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The Vegan Transition

They said it couldn’t be done.

The idea of veganism meant nothing to me until about four years ago. Honestly, I had no idea what it even meant to be vegan. It wasn’t until my younger sister made the dramatic transition that I began to learn more. What I learned is that veganism is essentially the practice of compassion for all living things. Meaning, we do not eat, wear, or exploit animals for their meat, fur, etc. When you’re growing up, you have this inherent love for all animals and all things in the world; however, that notion is terribly unsupported by our actions. I admit, I was once the person who made remarks like, “I could never be vegan” or “I could never stop eating cheese.” Thankfully, I grew out of this lifestyle. I decided to make the transition as my new years resolution. Before the new year, I had already cut out meat and most dairy products. The only thing left to cut was cheese. Before I educated myself on the horrifying truths of the dairy industry, it was my belief that I was not harming myself or animals by consuming these products; however, that is so far from the truth. With the help of my sister, I basically began to gross myself out to the point where any dairy products made me cringe, which, ultimately, was my goal (LOL). The scary reality is the common misconception that balanced dairy and meat diets are the healthy choice. From a young age, we’re programmed to think that the food we’re consuming is good for us, unless it’s snack food or fast food. We think that we have the free will to choose what we consume, but the food industry has a much different agenda for us. We blindly consume until our bellies are full of casein, cancerous proteins, and bad bacteria.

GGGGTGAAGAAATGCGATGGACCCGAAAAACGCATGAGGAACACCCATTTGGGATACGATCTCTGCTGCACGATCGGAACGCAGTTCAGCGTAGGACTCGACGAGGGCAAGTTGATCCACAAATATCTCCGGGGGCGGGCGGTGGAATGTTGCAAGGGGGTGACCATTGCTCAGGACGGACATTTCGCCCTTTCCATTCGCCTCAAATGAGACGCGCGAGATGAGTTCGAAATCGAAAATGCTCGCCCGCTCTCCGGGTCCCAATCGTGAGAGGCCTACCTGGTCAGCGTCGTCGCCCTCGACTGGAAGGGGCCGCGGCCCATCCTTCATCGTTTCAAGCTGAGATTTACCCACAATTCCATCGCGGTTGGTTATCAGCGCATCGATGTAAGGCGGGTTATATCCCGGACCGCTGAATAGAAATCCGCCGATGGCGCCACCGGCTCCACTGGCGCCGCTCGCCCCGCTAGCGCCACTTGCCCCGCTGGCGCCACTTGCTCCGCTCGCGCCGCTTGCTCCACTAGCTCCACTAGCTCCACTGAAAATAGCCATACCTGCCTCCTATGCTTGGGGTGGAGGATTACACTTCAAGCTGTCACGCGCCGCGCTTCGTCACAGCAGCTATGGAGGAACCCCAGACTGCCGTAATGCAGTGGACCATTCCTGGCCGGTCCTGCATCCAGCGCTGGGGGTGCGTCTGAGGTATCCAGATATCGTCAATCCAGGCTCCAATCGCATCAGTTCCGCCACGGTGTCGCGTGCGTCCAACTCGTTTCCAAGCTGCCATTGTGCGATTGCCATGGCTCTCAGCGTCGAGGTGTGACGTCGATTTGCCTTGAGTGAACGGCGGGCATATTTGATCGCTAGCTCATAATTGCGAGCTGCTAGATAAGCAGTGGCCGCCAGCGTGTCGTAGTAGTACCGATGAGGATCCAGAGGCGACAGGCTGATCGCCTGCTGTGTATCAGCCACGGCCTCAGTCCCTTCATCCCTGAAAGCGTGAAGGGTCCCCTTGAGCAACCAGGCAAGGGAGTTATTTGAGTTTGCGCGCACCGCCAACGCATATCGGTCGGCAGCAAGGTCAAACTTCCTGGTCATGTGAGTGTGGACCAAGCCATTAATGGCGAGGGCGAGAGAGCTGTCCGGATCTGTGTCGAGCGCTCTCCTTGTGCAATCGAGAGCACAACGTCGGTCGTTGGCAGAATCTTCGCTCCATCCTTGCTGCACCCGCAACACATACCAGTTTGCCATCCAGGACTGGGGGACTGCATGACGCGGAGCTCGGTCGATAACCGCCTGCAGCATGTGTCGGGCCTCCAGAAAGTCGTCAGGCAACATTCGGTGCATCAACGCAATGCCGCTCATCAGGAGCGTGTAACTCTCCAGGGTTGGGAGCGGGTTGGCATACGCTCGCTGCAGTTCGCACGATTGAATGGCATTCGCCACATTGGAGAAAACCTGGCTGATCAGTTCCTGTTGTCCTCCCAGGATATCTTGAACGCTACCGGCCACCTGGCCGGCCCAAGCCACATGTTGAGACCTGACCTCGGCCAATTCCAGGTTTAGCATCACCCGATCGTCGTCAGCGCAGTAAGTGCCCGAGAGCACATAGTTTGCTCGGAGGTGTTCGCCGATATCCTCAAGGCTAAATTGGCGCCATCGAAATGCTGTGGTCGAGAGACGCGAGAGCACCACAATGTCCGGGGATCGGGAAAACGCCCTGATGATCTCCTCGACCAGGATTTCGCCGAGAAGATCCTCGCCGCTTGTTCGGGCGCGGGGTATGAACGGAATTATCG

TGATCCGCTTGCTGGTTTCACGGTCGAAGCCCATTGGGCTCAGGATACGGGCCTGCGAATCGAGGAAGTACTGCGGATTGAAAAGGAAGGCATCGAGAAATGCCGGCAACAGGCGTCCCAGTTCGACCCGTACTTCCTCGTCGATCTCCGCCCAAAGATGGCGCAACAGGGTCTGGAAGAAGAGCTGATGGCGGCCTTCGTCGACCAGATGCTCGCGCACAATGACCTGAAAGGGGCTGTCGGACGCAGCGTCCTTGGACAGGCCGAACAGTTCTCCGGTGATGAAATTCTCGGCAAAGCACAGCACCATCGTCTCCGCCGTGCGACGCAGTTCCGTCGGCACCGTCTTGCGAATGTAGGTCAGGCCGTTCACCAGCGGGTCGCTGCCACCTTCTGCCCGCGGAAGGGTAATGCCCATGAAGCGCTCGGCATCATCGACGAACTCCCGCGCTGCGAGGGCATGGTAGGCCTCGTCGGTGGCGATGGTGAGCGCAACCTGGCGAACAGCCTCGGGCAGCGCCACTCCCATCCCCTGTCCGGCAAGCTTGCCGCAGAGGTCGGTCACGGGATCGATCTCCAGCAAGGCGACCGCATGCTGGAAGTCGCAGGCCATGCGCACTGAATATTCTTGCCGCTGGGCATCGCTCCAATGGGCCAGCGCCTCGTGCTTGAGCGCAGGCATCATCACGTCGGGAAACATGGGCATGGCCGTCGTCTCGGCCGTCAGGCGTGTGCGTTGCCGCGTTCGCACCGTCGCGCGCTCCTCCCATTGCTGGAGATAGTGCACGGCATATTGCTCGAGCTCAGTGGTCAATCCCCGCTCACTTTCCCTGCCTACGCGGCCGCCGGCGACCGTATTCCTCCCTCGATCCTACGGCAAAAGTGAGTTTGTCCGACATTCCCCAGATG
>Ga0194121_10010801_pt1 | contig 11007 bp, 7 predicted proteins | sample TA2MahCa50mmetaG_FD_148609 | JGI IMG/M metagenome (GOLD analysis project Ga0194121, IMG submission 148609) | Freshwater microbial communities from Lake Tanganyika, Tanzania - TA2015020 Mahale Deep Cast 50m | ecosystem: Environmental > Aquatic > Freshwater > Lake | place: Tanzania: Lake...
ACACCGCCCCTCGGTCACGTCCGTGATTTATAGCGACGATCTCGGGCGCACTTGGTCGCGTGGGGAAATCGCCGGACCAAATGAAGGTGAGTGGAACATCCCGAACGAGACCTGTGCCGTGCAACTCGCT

My decision to take on the vegan life was inspired by the fact that I am graduating college in May. As a senior without a job, I have grown stressed and I feel like I’m not in control of my life. One thing that I knew I could control was my diet! I know everyone says that you can’t just wake up one day and decide to do big things, but that is exactly what I did. I woke up on the first of this year and decided that enough was enough. I had a deep conversation with myself. I agreed that I only have one body, that I wanted to treat myself with respect and love, and that I could control this aspect of my life.

That being said, I understand why people have qualms against veganism. Whether they don’t understand it, they can’t relate to it, or they aren’t strong enough YET. It IS hard to be vegan in a society that basically demands the opposite from us. Consumerism is our inherent need to take, take, and take. We have this awful notion that because we did something in the past, it’s OK. that we’re doing it now. We have learned so much and innovated so much since the beginning of time when hunters and gatherers had to kill to survive. We can make steaks, burgers, chicken nuggets, deli meat, and cheese, all from soy-based products. We know that we can substitute almonds, peanut butter, and dates as protein sources. We are stronger and more equipped to tackle veganism than we have ever been and I am so inspired to take on this challenge.

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The Vegan Transition
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